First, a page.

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Prince of Persia is basically a story reset, and it is the second time the series has done so. It makes no mention of the events of the past games. Instead you set off on an all new adventure accompanying a chick named Elika. While it does have a fair bit in common with the past games, it introduces a stunning new art style, streamlined mechanics (read easa-fied), and a new system to keep you from dying. It is a fairly easy game, but it also makes for a satisfying 12 or so hours.



The prince is not very princely however, but more of a Han Solo-esque rogue in search of some gold. But alas, at the start of the game you meet Elika who the do-gooding type, and get caught up in her problems. She is a princess with magic, determined to restore the beauty to her corrupted kingdom. You are also tasked with putting the dark god Ahriman back in his prison. 

The story is not exactly ground breaking but there are a few unexpected twists. The ending is of course wide open for a sequel. You get the gist of the story through a few cinematics, but the vast majority of the narrative is entirely optional. Between the action parts you can hit the “talk” button to have a chat with Elika. The dialogue varies from comments on her religion and other back story related tid bits to witty remarks and a bit of flirting. If these things were forced on me, I would have probably hated it, but because its optional it works. You can get a tonne more back story if you care to know.


The bulk of the game still consists of super human acrobatics. You will still be wall running, jumping between poles, and swinging from bars like in the past games. There is also a bunch of new things to do like roof running, sliding down platforms, swinging from rings, and some magical flying. Most of these moves involve but a single press of a button. That is to say, most of the platforming feels like an extended quick time event. But the different elements are mixed up enough that you need to concentrate to not mess things up. The animations look super slick which adds a lot to the experience.

It is pretty easy though, and I don’t believe its really a bad thing. The platforming is fun for the most part and never becomes frustrating. You can move around platforms with a sense of grace. If you can run along or up a wall, there are clearly visible scrapes along that section of wall. You always know where you have to go next. If these aren’t obvious enough for you, you can hit a button and Elika will fire an orb that shows you exactly the way to go. As easy as it is, the Prince looks so cool as he moves around the world that it never became tedious or boring.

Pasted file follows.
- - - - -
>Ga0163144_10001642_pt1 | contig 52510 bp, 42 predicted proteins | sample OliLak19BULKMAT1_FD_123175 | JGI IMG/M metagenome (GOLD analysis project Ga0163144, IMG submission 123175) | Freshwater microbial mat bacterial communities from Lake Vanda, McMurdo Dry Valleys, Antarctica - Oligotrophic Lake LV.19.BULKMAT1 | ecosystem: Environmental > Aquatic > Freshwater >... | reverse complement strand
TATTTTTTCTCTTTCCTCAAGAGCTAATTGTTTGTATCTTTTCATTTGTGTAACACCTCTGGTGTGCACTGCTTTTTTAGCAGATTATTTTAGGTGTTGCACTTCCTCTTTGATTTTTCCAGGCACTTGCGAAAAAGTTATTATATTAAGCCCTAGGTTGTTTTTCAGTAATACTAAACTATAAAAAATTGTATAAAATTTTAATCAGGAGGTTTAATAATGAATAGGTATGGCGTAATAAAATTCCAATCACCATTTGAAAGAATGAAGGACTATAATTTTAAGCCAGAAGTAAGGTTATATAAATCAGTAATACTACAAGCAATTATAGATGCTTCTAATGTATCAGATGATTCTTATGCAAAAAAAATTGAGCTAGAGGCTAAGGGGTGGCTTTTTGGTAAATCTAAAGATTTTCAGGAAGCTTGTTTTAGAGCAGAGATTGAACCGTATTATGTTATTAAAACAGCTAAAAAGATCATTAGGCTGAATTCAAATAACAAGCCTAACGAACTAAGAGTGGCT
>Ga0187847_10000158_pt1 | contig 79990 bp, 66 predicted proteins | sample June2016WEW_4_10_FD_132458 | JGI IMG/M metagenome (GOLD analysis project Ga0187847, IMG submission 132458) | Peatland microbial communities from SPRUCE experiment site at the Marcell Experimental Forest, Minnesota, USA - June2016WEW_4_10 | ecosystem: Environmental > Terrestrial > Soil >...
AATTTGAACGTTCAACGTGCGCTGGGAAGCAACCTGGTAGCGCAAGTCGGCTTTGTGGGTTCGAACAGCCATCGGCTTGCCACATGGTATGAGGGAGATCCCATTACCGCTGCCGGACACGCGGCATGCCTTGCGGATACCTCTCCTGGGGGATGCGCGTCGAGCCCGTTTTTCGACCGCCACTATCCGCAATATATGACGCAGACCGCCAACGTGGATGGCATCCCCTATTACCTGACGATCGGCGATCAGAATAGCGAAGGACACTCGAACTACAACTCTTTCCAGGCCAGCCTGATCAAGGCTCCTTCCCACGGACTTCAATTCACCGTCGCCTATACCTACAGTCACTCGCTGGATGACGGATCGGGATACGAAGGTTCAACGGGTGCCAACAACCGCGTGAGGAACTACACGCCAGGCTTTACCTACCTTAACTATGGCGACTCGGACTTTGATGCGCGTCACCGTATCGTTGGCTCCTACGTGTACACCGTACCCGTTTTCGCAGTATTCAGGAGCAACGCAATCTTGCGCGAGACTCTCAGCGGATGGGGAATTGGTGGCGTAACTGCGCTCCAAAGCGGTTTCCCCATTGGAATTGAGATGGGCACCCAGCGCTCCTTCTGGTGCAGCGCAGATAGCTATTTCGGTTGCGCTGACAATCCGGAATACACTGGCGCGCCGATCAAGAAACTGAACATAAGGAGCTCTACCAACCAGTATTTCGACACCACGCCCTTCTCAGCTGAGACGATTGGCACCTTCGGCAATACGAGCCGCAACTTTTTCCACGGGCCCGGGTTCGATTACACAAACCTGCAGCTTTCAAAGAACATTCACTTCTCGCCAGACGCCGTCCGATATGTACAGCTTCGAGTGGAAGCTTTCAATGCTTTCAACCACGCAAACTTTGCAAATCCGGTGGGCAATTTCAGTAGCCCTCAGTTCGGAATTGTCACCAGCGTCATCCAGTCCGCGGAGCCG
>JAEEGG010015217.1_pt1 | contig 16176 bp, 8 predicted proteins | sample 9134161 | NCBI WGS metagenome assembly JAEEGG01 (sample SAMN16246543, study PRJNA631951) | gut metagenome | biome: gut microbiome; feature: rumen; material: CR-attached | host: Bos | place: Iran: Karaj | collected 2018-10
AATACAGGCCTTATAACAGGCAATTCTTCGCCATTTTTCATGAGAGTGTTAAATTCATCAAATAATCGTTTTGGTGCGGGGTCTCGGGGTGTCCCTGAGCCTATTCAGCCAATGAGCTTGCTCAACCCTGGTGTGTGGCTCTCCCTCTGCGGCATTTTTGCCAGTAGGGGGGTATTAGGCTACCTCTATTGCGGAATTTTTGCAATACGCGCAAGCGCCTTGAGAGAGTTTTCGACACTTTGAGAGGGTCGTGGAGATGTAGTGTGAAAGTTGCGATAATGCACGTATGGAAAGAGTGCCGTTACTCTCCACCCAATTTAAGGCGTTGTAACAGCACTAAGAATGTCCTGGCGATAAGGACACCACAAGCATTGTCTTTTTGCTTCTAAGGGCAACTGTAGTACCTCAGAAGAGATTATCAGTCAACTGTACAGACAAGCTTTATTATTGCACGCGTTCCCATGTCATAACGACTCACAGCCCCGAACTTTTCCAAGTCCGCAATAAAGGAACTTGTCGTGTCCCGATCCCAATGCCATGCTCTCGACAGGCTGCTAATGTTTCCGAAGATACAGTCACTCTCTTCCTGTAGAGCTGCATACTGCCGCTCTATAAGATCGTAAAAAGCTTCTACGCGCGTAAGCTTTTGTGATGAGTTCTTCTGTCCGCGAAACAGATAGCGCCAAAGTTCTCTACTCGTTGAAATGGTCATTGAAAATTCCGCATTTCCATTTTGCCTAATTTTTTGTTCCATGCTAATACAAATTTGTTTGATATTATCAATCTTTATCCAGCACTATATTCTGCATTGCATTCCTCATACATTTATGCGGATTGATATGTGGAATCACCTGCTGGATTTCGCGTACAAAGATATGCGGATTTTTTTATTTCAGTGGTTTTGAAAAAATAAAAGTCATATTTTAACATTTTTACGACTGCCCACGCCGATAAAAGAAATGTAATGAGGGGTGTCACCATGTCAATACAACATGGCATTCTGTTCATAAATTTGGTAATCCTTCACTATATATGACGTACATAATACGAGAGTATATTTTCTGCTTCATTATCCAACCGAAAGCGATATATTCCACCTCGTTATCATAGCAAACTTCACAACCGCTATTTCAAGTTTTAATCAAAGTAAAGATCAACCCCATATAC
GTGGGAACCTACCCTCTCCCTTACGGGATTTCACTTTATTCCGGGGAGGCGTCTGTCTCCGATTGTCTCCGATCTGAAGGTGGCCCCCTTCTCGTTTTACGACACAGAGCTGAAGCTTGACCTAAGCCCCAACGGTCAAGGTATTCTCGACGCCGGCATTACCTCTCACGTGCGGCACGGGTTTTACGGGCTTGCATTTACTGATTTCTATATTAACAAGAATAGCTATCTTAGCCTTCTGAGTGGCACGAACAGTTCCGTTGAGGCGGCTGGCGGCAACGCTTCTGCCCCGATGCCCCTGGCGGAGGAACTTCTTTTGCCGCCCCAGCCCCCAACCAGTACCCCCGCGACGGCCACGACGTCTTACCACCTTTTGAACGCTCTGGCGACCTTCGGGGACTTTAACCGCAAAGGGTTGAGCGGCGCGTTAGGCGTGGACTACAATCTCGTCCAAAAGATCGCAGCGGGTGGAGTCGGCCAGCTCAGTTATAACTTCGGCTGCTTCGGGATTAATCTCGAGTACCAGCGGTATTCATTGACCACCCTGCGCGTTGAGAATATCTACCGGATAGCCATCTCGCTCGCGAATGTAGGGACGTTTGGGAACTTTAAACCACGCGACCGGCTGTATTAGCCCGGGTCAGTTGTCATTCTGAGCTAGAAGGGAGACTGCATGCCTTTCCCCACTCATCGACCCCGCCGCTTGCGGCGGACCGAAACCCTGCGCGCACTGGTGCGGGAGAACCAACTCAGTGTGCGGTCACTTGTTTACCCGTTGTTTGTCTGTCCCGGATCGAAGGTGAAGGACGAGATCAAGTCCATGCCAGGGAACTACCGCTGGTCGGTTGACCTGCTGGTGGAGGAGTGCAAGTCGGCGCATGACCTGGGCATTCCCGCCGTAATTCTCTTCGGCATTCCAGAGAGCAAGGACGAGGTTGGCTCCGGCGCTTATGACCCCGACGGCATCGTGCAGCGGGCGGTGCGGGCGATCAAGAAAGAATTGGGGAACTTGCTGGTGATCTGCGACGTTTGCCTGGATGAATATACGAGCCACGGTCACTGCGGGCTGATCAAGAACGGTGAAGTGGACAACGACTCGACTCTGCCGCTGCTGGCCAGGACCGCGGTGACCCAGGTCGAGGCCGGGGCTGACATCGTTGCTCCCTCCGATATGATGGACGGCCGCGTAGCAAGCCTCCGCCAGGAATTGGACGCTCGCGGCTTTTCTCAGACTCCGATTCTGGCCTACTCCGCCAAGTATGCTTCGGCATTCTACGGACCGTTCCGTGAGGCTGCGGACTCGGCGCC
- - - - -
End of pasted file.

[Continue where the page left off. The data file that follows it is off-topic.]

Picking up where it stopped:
Even in the fairly challenging parts of the game, it removes frustration by introducing a very forgiving death mechanic. When you fall to your death, you see a brief animation of Elika grabbing your hand and lifting you back to the last safe platform. If you are about to die in combat, Elika pulls you back to safety (it also gives health back to the enemy). In reality, the game isn’t all that easy, it just has an insane amount of checkpoints with almost no reload times. You never see a game over screen, it just rapidly loads the last checkpoint. I really like that as it removes a large amount of frustration. In a way its similar to the time reverse mechanic from previous titles but you don’t have to keep an eye on a meter.

Ahriman has four lieutenants and from a central hub, you can fan out in four directions. While some locations require you to unlock closer areas, the game is set up is a remarkably open world. This is refreshing design decision in a genre that is generally very linear. In each direction you make your way through five different areas. You heal each area by fighting one of the four bosses with a final showdown at the end. Once you have “healed” an area, a bunch of light seeds (orbs) appear around the level. By collecting these you open up new areas and level up Elika.  Once an area is healed you can also fast travel to other healed areas. 


Apart from the bosses, you also need to fight a few other baddies. Unlike previous games, in this case you only fight one guy at a time. Like the platforming, the fighting system is also fairly streamlined. It also can feel like extended quick time events (including the occasional button prompt). However, the combo system is robust enough let you mix things up to your tastes. You can do sword attacks, grapples, acrobatic moves, and magical Elika attacks and string them together in interesting ways, and can be combined with reversals. Of course the fighting animations look amazing too.

The whole game looks incredible. The art style is jaw dropping and has a cel-shaded, painting look to it. The animations are exceptionally well done and make some of the impossible moves look like they may just be possible. The is a stark contrast between corrupted and healed areas. Its awesome when you first see a corrupted are be transformed. There are also some pretty remarkable draw distances in the more open areas. The voice acting, while pretty cheesy/corny, is pretty well done. The prince’s voice is done by the same guy that did Nathan Drake’s, and while not as good as in that game, is still a fairly entertaining smart ass.


This Prince of Persia might be a tad on a the easy side, but it is a fun and beautiful game. It offers an interesting story set in a new world, and sets up a new series in the Prince of Persia franchise. If you enjoy adventure games, I highly recommend this one.

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